No Google hits? No job.

One of the hackers/company owners at the conference I attended in California said something that interested me:  “When I get a resume, the first thing I do is type the person’s name into Google.  If nothing comes up, I trash the resume without reading it.”

This employer assumes that any competent programmer has left some trace of him or herself in version control trees of open-source software, question and answer forums, and other repositories accessible to Web search crawlers.

7 thoughts on “No Google hits? No job.

  1. That’s great if your name is “Ermanid Grastonali”, but what if your name is “Eric Smith” or “John Peterson”? No unique identifier == no job? Or do I get to share the accomplishments of my college officemate who happened to have the same name? (For the record, I don’t know much about Haskell, but he does.)

  2. A few people I work with (corpish IT) tell me that they go out of their way to keep their name off the Internet.

    How I understand it is that they work in IT rather than it being a lifestyle so their interests don’t involve the Internet. Thus they see someone showing up with lots of google hits as a combination of:

    1. Somebody with no life who spends all their time on computers
    2. Somebody who discusses work on the Internet and might give away company secrets
    3, Somebody who is not controlling information about themselves. Their resume and references show provide all the information an employer needs to know.
    4. Somebody who allows employers to look at random bits of the personal life.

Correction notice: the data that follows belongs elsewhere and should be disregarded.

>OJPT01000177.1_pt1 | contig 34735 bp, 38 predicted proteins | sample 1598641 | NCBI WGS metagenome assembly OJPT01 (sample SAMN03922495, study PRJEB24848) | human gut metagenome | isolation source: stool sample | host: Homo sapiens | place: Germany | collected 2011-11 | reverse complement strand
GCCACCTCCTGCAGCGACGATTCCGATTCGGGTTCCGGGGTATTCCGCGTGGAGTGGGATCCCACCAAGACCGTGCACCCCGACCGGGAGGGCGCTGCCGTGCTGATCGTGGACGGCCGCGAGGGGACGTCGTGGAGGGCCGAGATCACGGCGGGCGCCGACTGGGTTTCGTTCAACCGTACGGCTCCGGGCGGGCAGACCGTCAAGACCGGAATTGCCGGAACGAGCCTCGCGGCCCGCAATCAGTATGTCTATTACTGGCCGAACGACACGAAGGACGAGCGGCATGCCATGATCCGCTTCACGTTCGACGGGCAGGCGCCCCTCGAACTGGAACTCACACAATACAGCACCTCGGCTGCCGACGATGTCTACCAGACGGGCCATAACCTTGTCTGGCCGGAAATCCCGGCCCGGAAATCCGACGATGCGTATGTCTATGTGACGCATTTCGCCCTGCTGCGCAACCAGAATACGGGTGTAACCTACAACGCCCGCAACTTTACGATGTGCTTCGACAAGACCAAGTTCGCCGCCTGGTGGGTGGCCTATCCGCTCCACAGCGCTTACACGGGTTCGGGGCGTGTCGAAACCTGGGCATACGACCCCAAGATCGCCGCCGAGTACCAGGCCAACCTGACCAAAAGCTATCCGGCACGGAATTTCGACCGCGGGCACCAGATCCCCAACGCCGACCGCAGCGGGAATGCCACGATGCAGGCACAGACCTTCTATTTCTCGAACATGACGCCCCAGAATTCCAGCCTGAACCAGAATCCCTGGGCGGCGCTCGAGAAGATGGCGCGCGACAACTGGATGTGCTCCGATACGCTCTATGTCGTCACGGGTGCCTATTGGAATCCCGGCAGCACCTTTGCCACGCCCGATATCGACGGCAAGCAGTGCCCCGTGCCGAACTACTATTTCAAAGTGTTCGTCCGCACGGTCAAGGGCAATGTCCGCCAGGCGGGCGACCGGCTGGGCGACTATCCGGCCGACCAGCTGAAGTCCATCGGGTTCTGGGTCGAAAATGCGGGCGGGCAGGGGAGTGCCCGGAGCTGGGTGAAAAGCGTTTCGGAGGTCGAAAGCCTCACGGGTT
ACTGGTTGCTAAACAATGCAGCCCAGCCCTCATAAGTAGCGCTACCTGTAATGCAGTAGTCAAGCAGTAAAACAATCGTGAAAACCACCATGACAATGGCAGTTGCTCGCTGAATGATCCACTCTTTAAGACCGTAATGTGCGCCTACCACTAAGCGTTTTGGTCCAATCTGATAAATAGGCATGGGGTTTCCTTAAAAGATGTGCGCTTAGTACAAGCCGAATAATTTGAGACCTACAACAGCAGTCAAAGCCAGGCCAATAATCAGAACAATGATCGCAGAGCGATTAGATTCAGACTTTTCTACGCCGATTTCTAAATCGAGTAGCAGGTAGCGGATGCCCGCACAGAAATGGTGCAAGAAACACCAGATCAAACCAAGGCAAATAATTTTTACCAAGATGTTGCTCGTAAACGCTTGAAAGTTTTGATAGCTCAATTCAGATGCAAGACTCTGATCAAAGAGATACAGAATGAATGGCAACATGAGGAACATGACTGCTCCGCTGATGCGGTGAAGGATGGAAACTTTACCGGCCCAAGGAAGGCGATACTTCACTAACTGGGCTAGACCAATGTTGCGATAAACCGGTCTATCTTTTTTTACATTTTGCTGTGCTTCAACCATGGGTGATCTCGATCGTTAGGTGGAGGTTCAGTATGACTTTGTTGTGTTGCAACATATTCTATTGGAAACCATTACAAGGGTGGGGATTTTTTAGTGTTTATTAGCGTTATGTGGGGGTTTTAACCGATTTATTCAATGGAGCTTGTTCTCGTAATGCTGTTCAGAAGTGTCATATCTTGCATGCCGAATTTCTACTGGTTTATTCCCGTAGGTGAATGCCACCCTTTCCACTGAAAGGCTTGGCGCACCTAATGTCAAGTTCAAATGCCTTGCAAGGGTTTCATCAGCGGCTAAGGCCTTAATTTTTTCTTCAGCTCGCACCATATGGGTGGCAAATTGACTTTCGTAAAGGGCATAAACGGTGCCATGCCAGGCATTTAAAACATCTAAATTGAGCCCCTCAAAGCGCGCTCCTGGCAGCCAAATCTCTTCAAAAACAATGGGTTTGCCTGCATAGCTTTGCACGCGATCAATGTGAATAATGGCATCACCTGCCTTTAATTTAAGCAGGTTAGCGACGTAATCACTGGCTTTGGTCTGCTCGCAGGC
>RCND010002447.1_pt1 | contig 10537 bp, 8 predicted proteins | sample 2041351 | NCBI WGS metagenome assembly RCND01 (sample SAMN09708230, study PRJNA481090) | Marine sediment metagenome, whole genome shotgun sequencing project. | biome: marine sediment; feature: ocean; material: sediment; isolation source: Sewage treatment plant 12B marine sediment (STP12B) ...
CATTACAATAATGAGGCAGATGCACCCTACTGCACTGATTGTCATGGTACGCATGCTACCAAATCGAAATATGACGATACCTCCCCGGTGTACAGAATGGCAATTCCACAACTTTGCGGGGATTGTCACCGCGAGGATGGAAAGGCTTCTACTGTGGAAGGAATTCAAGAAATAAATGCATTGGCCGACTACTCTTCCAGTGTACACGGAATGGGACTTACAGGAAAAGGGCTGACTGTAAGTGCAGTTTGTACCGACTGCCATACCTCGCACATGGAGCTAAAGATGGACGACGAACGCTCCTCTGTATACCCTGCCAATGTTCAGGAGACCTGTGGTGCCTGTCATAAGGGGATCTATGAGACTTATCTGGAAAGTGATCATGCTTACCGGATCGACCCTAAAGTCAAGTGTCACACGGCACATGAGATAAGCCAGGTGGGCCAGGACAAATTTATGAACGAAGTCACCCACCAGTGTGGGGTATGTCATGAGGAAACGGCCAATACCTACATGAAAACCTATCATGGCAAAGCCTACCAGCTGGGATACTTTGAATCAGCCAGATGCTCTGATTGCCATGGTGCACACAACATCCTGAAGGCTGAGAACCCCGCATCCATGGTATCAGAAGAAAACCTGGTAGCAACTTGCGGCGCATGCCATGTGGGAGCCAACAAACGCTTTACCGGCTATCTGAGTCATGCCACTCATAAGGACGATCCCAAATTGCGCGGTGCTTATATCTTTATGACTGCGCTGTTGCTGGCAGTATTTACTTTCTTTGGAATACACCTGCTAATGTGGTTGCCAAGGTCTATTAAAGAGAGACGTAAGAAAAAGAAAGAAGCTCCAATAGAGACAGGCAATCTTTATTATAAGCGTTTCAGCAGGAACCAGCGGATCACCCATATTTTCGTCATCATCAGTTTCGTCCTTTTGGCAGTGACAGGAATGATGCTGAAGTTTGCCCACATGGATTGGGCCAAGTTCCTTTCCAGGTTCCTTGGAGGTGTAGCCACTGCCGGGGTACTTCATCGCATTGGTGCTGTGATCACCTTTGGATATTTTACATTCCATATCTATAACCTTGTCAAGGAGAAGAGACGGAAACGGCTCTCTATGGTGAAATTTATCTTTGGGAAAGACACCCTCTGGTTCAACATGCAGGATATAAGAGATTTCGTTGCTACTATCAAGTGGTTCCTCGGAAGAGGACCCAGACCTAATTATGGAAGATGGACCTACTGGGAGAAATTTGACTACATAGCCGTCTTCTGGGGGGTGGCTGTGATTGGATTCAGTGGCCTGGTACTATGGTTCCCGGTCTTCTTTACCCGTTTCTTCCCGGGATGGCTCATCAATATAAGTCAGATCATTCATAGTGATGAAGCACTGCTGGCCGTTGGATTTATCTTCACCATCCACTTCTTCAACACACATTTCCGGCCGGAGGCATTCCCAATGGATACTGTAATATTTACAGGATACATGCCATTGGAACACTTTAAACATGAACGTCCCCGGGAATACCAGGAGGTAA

Most of these people are pretty good and get jobs easily enough. I would suspect that being big online is important for some but is it worth the trouble for say a senior JAVA or C++ programmer or DBA when they are not in the top 1000 in the world?

  3. Many of the best hackers prefer to stay anonymous on the internet by using aliases on mailing lists, etc. By the same token, they are not all prolific bloggers either.
    The “Google Search Test” is probably good for weeding out dead beats (true negatives), but your friend mistakes the false negatives to mean true negatives.

  4. For years I had, as part of my .sig file, the biblical quote “‘She was infatuated with their male prostitutes, whose members were like those of donkeys and whose seed came in floods like that of stallions.’ — Ezekiel 23:20”. Since my user names rarely match my real name, sometimes the only place in a posting on Usenet or in a mailing list my real name would appear is in the .sig file. As such, in multiple places that quote pops up in the snippits Google shows when doing a search on my real name, even on the first page. (The link on the first page with that quote is from a Linux mailing list, so it counts as a sign of FOSS participation).

    I certainly hope that, and similar other things which might pop up in the 16k+ hits for my real name on Google aren’t unduly prejudicial against me.

  5. Wow, I don’t think I’ve ever heard of a lazier method of weeding out candidates.

    In one fell swoop he rejects anyone who has never contributed to open source or who has anonymously answered questions. In a sampling of colleagues I would consider “Hall of Fame” developers, that category includes everyone. I’m glad I’m not an investor in his company.